Valley News – Column: NH’s abortion ban puts politics ahead of healthcare
Published: 06/20/2021 22:00:03
Modified: 06/20/2021 22:00:06
I read with interest your article on the New Hampshire Budget Termination Issue (“Doctors Call for Budget Veto on Abortion Ban,” June 16). Your article is factual, but in my opinion lacks the real points that need to be emphasized.
When the term “abortion” is mentioned, many people have a knee-jerk reaction one way or the other without thinking about health care for women and children and, in the case of this problem, women and children. from New Hampshire and Vermont. All of this discussion and the proposed actions put politics ahead of the best health care for our citizens.
The provision proposes to criminalize abortions after 24 weeks, which is rare in New Hampshire and Vermont except when the mother’s life is threatened. It makes a good impression on a certain group of politicians in the eyes of other abortion opponents across the country while showing no understanding of how we have achieved, for women and newborns in our region, the best results in the United States for many years in developing a system of antenatal and neonatal care with the collaboration of Dartmouth-Hitchcock Medical Center, the University of Vermont and all hospitals with obstetric services in the twin states.
The success of this excellent but fragile system depends on the ability to recruit and retain experts in the subspecialty areas of maternal-fetal medicine and neonatology and, to a large extent, well-trained OB / GYN general practitioners, nurse practitioners and nurse midwives. There are already few of us in these two subspecialty fields, and recruitment in the future would be made much more difficult with the introduction of the draconian measures threatened for healthcare providers facing some of the most difficult medical decisions there is. .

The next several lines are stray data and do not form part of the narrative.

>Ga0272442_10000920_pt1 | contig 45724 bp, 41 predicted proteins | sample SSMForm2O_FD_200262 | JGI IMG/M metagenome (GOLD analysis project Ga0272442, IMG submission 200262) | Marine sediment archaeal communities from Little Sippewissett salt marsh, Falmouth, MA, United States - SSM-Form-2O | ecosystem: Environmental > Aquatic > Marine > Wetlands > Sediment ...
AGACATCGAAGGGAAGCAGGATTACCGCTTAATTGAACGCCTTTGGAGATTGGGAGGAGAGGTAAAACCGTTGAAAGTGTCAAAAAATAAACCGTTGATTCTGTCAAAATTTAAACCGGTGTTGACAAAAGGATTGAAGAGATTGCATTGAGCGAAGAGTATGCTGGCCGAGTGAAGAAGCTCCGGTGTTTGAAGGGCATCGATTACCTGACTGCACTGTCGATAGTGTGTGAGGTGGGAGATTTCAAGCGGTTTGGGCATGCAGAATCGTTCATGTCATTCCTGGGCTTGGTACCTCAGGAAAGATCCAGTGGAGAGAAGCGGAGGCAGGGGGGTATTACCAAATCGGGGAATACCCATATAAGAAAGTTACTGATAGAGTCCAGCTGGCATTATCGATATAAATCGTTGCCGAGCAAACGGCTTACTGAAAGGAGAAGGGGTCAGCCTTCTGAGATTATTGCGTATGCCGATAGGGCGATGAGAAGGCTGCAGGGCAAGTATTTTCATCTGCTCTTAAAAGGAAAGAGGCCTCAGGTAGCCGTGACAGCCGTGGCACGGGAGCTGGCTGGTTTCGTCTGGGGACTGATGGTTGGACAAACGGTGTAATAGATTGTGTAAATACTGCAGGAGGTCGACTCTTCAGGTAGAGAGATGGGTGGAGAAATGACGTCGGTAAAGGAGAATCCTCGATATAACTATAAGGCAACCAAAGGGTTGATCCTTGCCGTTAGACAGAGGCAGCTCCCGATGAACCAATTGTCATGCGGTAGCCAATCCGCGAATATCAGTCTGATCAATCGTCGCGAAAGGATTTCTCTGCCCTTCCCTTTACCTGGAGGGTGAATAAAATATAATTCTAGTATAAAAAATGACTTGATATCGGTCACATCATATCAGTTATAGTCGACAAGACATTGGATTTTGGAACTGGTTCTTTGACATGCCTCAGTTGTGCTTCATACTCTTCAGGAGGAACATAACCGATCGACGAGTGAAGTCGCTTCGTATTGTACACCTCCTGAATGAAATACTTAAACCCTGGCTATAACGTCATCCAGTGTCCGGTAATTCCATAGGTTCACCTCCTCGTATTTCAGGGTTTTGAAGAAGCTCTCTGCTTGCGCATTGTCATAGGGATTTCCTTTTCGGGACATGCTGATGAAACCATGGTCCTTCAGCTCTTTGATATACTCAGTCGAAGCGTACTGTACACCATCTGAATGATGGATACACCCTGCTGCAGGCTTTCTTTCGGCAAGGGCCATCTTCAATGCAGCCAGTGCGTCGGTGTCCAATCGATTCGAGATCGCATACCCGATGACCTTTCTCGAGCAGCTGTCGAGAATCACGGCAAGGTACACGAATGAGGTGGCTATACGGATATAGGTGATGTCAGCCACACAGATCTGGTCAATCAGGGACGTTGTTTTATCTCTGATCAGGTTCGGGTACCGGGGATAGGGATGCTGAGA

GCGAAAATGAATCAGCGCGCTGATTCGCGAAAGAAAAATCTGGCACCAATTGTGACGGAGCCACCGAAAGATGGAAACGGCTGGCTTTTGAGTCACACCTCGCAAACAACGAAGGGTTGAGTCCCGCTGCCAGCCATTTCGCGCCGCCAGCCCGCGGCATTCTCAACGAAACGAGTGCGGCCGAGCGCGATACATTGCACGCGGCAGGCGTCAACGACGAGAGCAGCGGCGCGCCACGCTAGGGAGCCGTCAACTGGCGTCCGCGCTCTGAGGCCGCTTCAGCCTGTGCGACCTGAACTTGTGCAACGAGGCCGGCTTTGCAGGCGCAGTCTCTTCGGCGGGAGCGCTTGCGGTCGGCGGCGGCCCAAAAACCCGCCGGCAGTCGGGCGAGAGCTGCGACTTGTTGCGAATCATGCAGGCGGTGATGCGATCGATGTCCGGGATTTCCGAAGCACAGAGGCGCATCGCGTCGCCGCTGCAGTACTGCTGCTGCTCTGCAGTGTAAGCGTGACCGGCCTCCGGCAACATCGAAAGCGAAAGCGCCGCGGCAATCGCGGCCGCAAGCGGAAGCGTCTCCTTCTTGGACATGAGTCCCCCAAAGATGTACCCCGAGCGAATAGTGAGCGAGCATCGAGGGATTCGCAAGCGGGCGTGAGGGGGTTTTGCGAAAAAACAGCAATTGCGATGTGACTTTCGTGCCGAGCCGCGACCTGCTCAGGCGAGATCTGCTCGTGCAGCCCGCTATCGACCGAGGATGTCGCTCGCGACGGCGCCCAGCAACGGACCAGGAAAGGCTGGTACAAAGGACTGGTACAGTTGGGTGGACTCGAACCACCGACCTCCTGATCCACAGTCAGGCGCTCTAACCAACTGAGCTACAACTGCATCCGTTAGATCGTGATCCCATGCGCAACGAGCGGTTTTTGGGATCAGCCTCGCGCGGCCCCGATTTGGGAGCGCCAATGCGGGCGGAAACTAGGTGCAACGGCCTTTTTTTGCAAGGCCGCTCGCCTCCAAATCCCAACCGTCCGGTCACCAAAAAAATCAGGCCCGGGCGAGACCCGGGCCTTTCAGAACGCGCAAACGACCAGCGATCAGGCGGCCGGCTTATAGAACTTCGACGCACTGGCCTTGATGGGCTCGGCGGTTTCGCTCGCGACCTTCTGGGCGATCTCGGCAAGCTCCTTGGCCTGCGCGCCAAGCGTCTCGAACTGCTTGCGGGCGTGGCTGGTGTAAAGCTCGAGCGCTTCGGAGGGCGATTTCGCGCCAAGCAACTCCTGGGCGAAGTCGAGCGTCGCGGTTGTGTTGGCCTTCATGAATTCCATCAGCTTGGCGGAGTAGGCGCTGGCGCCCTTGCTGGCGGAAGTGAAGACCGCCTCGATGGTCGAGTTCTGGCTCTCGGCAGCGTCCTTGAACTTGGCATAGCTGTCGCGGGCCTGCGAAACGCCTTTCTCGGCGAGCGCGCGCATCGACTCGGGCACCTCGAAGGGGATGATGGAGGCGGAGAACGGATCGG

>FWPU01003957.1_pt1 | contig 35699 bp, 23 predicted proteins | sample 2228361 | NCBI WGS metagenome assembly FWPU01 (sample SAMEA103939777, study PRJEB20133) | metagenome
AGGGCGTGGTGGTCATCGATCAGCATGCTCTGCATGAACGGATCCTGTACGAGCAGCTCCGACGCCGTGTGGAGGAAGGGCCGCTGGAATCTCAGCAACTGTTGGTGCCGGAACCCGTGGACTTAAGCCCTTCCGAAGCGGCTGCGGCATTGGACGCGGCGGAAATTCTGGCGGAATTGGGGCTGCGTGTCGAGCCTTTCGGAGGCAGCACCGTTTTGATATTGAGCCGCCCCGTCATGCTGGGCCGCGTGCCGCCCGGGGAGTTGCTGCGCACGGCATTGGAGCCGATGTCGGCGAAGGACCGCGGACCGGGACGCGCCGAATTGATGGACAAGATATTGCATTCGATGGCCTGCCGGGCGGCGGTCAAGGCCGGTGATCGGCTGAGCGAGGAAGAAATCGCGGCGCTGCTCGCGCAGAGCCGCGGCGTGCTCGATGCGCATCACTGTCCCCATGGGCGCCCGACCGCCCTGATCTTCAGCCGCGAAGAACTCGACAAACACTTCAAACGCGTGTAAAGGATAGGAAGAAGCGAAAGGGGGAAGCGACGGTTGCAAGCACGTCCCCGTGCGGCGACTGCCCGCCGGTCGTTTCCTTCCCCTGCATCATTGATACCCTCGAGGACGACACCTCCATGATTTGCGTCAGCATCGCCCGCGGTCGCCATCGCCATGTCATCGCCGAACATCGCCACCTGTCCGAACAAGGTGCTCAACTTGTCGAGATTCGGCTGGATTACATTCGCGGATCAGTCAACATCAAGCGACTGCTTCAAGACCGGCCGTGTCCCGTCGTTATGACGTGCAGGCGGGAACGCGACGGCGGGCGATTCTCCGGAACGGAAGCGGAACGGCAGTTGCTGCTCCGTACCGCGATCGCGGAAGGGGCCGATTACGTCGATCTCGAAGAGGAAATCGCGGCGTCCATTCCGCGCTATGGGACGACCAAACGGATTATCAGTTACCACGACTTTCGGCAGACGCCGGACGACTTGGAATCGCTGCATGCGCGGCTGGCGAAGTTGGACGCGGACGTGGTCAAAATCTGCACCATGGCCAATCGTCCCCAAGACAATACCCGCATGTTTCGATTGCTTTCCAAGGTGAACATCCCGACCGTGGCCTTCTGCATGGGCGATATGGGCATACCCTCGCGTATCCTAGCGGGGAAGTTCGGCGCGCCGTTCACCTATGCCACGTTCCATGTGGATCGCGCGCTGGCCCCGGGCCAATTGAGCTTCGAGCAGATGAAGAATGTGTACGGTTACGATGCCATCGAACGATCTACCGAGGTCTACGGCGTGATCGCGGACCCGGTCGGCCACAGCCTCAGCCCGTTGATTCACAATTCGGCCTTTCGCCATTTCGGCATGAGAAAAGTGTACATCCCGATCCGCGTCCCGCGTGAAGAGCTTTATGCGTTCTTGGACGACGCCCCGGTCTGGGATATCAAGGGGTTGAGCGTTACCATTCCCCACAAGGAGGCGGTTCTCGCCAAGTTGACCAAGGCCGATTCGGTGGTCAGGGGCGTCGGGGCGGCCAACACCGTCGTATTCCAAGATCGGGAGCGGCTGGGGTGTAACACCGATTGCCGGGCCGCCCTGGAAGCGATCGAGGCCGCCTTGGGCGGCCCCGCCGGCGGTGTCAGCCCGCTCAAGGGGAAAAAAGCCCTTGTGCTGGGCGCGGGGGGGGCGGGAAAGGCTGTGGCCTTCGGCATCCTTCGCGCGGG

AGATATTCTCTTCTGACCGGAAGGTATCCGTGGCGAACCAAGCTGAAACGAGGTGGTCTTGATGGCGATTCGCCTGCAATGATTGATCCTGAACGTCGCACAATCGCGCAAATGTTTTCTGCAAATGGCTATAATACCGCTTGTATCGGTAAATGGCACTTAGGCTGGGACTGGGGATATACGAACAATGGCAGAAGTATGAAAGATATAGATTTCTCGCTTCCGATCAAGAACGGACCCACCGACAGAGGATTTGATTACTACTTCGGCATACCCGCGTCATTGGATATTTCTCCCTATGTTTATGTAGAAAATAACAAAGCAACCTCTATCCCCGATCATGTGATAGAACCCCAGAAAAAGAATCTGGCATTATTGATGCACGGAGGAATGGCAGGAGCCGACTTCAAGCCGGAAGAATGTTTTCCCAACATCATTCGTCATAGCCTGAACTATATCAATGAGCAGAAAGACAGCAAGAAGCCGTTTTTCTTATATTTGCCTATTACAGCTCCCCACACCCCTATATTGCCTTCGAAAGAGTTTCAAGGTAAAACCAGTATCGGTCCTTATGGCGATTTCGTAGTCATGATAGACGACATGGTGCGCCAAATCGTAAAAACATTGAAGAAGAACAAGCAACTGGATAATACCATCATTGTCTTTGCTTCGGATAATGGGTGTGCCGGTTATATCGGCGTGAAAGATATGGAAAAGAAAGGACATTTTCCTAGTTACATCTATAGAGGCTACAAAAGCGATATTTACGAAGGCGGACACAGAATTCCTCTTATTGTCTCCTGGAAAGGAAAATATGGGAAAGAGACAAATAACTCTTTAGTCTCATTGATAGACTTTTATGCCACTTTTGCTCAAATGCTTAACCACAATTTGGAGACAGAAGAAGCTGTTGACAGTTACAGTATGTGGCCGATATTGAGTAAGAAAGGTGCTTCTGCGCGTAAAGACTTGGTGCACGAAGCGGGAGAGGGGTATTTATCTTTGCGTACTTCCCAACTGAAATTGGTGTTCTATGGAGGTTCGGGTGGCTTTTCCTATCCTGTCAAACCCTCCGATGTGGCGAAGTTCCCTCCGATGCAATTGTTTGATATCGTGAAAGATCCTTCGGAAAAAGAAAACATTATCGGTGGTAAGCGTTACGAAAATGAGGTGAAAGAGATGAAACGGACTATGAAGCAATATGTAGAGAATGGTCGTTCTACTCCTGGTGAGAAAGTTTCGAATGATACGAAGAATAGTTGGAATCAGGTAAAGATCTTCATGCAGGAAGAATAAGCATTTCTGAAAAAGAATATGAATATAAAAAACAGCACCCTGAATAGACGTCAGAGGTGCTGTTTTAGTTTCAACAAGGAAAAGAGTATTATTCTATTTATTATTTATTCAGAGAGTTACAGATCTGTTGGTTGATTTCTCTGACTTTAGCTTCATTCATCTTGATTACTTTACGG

Thus, the provision accomplishes nothing while creating real challenges for our ability to maintain our excellent medical outcomes in the future.
Also, to clarify, “viability” and “24 weeks gestation” are not synonymous terms. The 24 week timeline assumes a perfect 28 day menstrual cycle for all women, which is not the case. Add to this the fact that many older women attempt pregnancy with or without IVF, further complicating the problem. Each intensive care nursery keeps its own data on its success in saving these very immature infants. These are tough decisions for specially trained medical experts. These are not decisions for politicians looking to score points and get votes.
Another factor to keep in mind is that it is becoming difficult to recruit GPs in Obstetrics and Gynecology across the country who will practice obstetrics long in their careers. Most new residency graduates will not consider going to smaller rural hospitals, and most want the availability of maternal-fetal medicine physicians and neonatologists in the area where they practice.
New Hampshire is supposed to be a smart, independent state. I hope that the governor, who claims to support reproductive rights and would consider running for national office, will have the strength to show his independence by considering the health care benefits of all women and children by putting his veto a budget that contains this dangerous provision.
Barry D. Smith, of Norwich, is Professor Emeritus of Obstetrics and Gynecology and President Emeritus of the Geisel School of Medicine in Dartmouth.